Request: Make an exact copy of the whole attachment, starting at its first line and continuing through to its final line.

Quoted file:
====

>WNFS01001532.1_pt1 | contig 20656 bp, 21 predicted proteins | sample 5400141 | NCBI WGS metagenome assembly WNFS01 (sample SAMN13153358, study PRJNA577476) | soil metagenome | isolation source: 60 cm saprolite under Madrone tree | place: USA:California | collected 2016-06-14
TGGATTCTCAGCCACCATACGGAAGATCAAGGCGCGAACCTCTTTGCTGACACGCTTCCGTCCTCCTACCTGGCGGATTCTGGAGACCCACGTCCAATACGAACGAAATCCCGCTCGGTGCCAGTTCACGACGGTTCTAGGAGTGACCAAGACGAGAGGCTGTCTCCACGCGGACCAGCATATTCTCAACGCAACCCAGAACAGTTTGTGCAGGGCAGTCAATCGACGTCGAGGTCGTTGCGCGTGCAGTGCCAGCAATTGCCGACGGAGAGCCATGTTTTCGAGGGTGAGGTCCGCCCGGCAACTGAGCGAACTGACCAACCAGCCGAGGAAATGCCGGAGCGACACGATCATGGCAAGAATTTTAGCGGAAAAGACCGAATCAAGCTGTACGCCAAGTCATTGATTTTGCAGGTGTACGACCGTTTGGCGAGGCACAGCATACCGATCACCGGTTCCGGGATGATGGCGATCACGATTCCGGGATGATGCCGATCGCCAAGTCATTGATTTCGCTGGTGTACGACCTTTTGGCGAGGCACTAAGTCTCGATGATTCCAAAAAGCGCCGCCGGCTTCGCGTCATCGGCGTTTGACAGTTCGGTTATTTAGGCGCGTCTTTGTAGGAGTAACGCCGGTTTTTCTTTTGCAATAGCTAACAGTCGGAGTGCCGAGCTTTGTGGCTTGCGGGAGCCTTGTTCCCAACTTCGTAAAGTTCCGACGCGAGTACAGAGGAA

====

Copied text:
>WNFS01001532.1_pt1 | contig 20656 bp, 21 predicted proteins | sample 5400141 | NCBI WGS metagenome assembly WNFS01 (sample SAMN13153358, study PRJNA577476) | soil metagenome | isolation source: 60 cm saprolite under Madrone tree | place: USA:California | collected 2016-06-14
TGGATTCTCAGCCACCATACGGAAGATCAAGGCGCGAACCTCTTTGCTGACACGCTTCCGTCCTCCTACCTGGCGGATTCTGGAGACCCACGTCCAATACGAACGAAATCCCGCTCGGTGCCAGTTCACGACGGTTCTAGGAGTGACCAAGACGAGAGGCTGTCTCCACGCGGACCAGCATATTCTCAACGCAACCCAGAACAGTTTGTGCAGGGCAGTCAATCGACGTCGAGGTCGTTGCGCGTGCAGTGCCAGCAATTGCCGACGGAGAGCCATGTTTTCGAGGGTGAGGTCCGCCCGGCAACTGAGCGAACTGACCAACCAGCCGAGGAAATGCCGGAGCGACACGATCATGGCAAGAATTTTAGCGGAAAAGACCGAATCAAGCTGTACGCCAAGTCATTGATTTTGCAGGTGTACGACCGTTTGGCGAGGCACAGCATACCGATCACCGGTTCCGGGATGATGGCGATCACGATTCCGGGATGATGCCGATCGCCAAGTCATTGATTTCGCTGGTGTACGACCTTTTGGCGAGGCACTAAGTCTCGATGATTCCAAAAAGCGCCGCCGGCTTCGCGTCATCGGCGTTTGACAGTTCGGTTATTTAGGCGCGTCTTTGTAGGAGTAACGCCGGTTTTTCTTTTGCAATAGCTAACAGTCGGAGTGCCGAGCTTTGTGGCTTGCGGGAGCCTTGTTCCCAACTTCGTAAAGTTCCGACGCGAGTACAGAGGAA